Reminder: Calendar Year SAR Must Be Distributed by September 30, 2020
Plans that are subject to ERISA and Form 5500 filing must distribute the Summary Annual Report (SAR) to participants within nine months of the end of the plan year; thus, a calendar year plan is generally required to distribute the SAR for the 2019 plan year by September 30, 2020. If the plan applied for an extension to the Form 5500 filing, the SAR is then due within two months following that filing.
The SAR is a summary of the plan’s information reported on the Form 5500. If a plan is not subject to Form 5500 filing, then it is exempt from the SAR notice requirement — this would include church plans, governmental plans and unfunded or insured plans with fewer than 100 participants. Also, large, unfunded self-insured plans that are exempt from the SAR requirement even though they are subject to the Form 5500 filing requirement.
Download a Model language Word document for SAR preparation.
For more information on SAR and other required ERISA documents, Read our white paper .
It’s MLR Rebate Time Again!
The ACA requires insurers to submit an annual report to HHS accounting for plan costs. If the insurer does not meet the medical loss ratio standards, they must provide rebates to policyholders. Rebates must be distributed to employer plan sponsors between August 1, 2020, and September 30, 2020. Employers should keep in mind that if they receive a rebate, there are strict guidelines as to how the rebate may be used or distributed.
For more information, download Medical Loss Ratio Rebates: A Guide for Employers.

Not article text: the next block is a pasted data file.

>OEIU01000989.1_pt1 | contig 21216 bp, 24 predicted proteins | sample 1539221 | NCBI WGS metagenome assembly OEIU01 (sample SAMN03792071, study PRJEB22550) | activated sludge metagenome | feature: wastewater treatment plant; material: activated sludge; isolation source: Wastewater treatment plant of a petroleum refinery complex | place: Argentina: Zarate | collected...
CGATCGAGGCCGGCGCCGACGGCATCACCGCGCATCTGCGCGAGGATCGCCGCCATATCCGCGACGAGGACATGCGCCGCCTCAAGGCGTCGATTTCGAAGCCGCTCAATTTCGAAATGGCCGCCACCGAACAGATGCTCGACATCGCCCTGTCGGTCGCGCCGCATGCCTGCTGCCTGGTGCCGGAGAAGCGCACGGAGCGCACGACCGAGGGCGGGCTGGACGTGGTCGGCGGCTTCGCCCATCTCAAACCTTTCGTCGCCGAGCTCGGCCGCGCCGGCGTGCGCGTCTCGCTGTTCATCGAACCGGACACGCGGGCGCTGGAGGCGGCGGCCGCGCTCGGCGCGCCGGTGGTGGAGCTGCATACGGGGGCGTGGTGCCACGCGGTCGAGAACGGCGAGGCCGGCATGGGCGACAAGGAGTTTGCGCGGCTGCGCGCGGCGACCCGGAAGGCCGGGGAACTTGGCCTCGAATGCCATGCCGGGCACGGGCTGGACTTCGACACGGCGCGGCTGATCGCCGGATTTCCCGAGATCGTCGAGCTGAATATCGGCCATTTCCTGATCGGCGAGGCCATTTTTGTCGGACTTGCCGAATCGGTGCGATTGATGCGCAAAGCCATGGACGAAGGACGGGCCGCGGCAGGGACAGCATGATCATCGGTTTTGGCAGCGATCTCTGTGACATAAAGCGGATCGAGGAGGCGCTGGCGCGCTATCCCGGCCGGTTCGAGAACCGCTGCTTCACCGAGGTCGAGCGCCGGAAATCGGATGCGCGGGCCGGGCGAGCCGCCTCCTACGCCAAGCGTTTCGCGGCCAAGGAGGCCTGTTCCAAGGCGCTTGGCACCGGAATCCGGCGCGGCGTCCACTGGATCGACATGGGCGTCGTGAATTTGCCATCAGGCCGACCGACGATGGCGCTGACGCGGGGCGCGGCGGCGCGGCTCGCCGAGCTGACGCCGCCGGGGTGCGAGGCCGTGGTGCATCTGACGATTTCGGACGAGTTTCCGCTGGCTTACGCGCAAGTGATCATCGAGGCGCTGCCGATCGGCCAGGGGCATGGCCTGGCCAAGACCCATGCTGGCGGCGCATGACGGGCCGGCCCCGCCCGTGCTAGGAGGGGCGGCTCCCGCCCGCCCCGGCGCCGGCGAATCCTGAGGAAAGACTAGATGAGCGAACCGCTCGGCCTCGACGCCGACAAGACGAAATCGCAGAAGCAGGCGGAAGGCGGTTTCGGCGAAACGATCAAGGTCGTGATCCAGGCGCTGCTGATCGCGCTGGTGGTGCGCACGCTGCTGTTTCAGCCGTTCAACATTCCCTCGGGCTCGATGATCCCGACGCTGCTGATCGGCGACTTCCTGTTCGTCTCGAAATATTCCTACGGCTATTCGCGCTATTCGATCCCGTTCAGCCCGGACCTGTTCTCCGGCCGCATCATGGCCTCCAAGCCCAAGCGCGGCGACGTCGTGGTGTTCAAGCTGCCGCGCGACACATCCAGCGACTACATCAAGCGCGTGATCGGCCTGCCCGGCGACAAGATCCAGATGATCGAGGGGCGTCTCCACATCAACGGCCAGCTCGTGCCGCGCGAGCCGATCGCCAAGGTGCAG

Reminder: Medicare Part D Notice to Employees Deadline Is October 14, 2020
Employers must notify individuals who are eligible to participate in their medical plan whether the plan’s prescription drug coverage is “creditable” or “non-creditable” as compared to Medicare Part D coverage.
As a reminder, the Medicare Part D notice of creditable coverage should be distributed to employees by October 14, 2020. This notice serves to put Medicare-eligible individuals on notice of whether or not their employer group coverage is creditable. That information is necessary to help such individuals avoid paying higher premiums (also known as late enrollment penalties) for Medicare Part D coverage.
Employers should consult with their service providers to determine whether their coverage is creditable using either the simplified determination method or an actuarial analysis. Also keep in mind that CMS provides a model notice for employers.
FAQ: For many plans, open enrollment is just around the corner. May employers build the SBC - required to be distributed at open and initial enrollment - into their online open enrollment process?
This material was created by PPI Benefit Solutions to provide accurate and reliable information on the subjects covered but should not be regarded as a complete analysis of these subjects. It is not intended to provide specific legal, tax or other professional advice. The service of an appropriate professional should be sought regarding your individual situation. PPI does not offer tax or legal advice. "PPI®" is a service mark of Professional Pensions, Inc., a subsidiary of NFP Corp. (NFP). All rights reserved.